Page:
PHIL QUESTION: Rose (I feel as though I know you since reading your book since Christmas), In making our own starter we followed the directions day by day, my wife and I are both engineers so lists and organized plans are VERY helpful. The starter didn't appear to follow the double a day that you mentioned. This may have happened while we weren't looking and then deflated. At the 5 day point, we decided to keep with the daily routine. At the 10th day, the starter does look a bit more energetic. Do we need to mature the starter by feeding it every 3 days at room temperature or should it be in the fridge? How much should we be feeding, 60g of flour and water without removing any while it is matured? Should we remove a cup before we start expanding it? We would both appreciate even a quick response. The description that starts at the end of page 429 "for example ......" confuses us when we follow the instructions in the last paragraph of page 433. Thank you in advance for the help.
ROSE REPLY: because sour dough is an alive entity it is not something the you can nail down hundred percent. The last paragraph on page 429 of my book referred to an already established starter. The last paragraph on page 433 is referring to one that is not yet mature.if you have an active starter as I mentioned at the bottom of page 433 if you don't plan to use it for several days feed it to double it, let it sit one hour, and then refrigerate it. as I wrote, for the first two weeks feed it at least three times a week.if you are not feeding it every day you need to refrigerate it between feedings. I wrote that during maturing you need to keep a minimum of 1 cup. In answer to your question how much to feed it, I wrote that you need to at least double it, so this depends on how much you keep. You can do it by a eye, or as I prefer, by weight.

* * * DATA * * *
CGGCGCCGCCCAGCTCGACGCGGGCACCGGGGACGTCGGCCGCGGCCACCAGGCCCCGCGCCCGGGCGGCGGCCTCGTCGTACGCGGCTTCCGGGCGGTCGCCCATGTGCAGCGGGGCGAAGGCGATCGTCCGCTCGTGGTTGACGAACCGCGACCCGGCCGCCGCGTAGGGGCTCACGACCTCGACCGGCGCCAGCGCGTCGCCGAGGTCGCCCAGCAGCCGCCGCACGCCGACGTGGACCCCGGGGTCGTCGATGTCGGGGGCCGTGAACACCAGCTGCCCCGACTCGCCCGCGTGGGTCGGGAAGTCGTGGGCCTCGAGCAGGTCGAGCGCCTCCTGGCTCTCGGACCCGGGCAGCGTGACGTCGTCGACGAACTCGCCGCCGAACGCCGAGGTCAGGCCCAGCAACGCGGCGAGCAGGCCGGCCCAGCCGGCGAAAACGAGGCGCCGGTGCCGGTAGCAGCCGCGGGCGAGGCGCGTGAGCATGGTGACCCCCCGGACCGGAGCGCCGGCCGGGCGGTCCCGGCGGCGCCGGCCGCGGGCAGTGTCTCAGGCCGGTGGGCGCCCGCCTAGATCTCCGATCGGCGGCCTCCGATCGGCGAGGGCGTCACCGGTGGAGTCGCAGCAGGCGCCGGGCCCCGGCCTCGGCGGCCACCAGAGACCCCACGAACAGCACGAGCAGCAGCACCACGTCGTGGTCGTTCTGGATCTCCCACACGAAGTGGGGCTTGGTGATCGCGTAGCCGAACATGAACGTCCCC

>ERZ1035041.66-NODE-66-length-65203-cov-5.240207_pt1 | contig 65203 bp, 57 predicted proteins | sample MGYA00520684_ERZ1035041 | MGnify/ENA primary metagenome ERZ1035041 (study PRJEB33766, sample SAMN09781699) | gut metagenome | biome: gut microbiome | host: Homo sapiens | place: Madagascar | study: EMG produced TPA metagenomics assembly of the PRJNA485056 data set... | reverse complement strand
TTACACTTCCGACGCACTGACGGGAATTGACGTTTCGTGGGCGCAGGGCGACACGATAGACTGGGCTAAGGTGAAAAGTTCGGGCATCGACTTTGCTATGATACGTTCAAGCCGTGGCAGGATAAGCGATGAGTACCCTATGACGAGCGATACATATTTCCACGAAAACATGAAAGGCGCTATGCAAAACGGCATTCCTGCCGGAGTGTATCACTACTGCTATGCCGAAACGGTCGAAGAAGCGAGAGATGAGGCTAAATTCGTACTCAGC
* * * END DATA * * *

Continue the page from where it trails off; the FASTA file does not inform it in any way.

By way of encouragement, everyone who has written to me about problems starting a sourdough starter has, with patience, arrived at a successful one. What follows is one person's very helpful suggestion which I have not tried myself but suspect will work brilliantly: "... i had a asked for advice earlier about a sourdough culture that was going flat and not responding to the feeding after 2 days. the trick i had about using a 50/50 mix of organic rye and bread flour during the next feeding to reintroduce more wild yeast into the sourdough did the trick of waking it back up. it responded right away and i just went back to normal bread flour feedings. i haven't had any troubles since in case anyone in the future has this problem"